- The APA process is going to be a painful, difficult and expensive process. That’s just the way it is!
- The process doesn’t run itself. The principals need to stay in control
- Expect anywhere from 45 to 145 days to complete the process. If you stay in control it will be on the shorter side, if you don’t it will be on the longer side.
- Timelines need to be flexible. It always takes longer than you think it will.
- Hire a good investment banker
- The investment banker earns a big piece of his fee in the APA process. A good investment banker will have assisted with the development of a comprehensive LOI that laid the foundation for the APA
- Hire an experienced and solution-oriented M&A lawyer
- If your lawyer has to be the smartest guy in the room find a new lawyer.
- Personalities matter. Make sure you banker and lawyer understand that going into the deal
- Don’t let the lawyers run the process. They get paid regardless of the outcome. The business people must stay in control of the process
- Don’t start working on the APA until a comprehensive LOI has been executed
- Non-binding LOIs should be viewed by both sides as binding
- Don’t let your lawyer start with a completely one-sided APA template. It will start the process off on a bad note that will be very difficult to recover from
- Franchisor APAs are worse than useless in franchisee to franchisee deals
THE RIGHT MINDSET:
- Positive deal dynamics are critical. Don’t squander goodwill on minor issues
- Once trust between buyer and seller is lost it is nearly impossible to reestablish it.
- The other side has valid arguments
- The low probability risks are often the hardest and the most expensive issues to negotiate
- Everything is negotiable, but does it really need to be.
- Be flexible. You’re not going to win on every issue
- Be willing to trade issues that aren’t that important to you with issues that are.
- If something is really important to the other side you can get a whole lot for it if you can be flexible on that point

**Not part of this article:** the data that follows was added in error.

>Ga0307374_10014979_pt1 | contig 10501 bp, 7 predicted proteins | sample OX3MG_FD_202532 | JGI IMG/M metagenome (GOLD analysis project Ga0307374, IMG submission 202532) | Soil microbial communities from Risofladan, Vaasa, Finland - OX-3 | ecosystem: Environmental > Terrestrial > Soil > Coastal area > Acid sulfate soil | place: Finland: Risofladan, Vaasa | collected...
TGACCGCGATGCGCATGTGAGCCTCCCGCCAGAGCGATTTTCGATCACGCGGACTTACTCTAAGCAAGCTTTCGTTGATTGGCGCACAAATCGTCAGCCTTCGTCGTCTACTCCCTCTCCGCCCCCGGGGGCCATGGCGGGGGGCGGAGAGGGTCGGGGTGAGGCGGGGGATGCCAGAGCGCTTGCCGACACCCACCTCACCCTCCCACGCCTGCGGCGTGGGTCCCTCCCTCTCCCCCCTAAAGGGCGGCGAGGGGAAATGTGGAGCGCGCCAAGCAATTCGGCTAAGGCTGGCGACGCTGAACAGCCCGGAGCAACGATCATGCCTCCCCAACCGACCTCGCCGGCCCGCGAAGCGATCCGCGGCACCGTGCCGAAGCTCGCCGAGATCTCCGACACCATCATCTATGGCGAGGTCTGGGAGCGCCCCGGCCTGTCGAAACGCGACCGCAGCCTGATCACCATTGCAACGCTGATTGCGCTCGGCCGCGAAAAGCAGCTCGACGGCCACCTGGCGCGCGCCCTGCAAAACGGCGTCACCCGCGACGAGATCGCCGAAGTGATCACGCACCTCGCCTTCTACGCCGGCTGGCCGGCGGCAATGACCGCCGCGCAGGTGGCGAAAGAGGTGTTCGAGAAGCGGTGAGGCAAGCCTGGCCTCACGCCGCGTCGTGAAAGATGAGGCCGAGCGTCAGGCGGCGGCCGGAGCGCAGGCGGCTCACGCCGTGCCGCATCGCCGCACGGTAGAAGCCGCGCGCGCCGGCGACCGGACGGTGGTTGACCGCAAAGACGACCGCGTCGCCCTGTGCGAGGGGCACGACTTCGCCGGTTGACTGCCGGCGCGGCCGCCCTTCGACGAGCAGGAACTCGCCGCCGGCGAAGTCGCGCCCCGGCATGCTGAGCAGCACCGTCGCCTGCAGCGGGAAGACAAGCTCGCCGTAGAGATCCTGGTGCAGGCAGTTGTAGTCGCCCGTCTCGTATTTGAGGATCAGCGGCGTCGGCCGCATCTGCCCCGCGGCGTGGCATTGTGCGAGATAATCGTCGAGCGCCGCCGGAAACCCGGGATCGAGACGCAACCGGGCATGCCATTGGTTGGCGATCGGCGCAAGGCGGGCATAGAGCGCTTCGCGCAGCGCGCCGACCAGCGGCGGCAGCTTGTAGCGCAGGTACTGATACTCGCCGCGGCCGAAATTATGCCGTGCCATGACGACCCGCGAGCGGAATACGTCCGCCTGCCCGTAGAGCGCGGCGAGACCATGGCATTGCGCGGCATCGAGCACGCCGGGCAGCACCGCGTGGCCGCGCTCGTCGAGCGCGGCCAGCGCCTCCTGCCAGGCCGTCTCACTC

- There is a work around for almost everything
- Win on price but lose on terms is a very bad strategy
- The indemnity section is important, but not as important as your lawyer thinks it is.
- Earnest Money Deposits are a waste of time in QSR deals.
- Because of the franchisor approval and financing contingencies, the buyer will be able to walk until the day of close. There is nothing you can really do about that.
- The best way to keep a buyer engaged is to make sure he is spending lots of non-refundable dollars on the deal
- Remember casualties and condemnations are very rare events.
- If a seller wants to make it difficult for you to do an appropriate level of due diligence don’t do the deal
- The APA disclosure schedules are always a time-consuming nightmare
- Start the disclosure schedules early. They are going to take a lot longer than you think
- The disclosure schedules are really important. Be diligent and thoughtful when preparing them
- Good word processing skills are critical. Whichever side has the better word processing skills should have “control” of the document
- Things change. There will be amendments
- If the other side needs to change something, get something reasonable in return.
Watching (and paying for) lawyers fighting over minutiae is never a lot of fun. The best way to minimize the pain is to make sure you have a thorough and robust Letter of Intent in place before you start the APA process and that you:
STAY INVOLVED AND DRIVE THE PROCESS.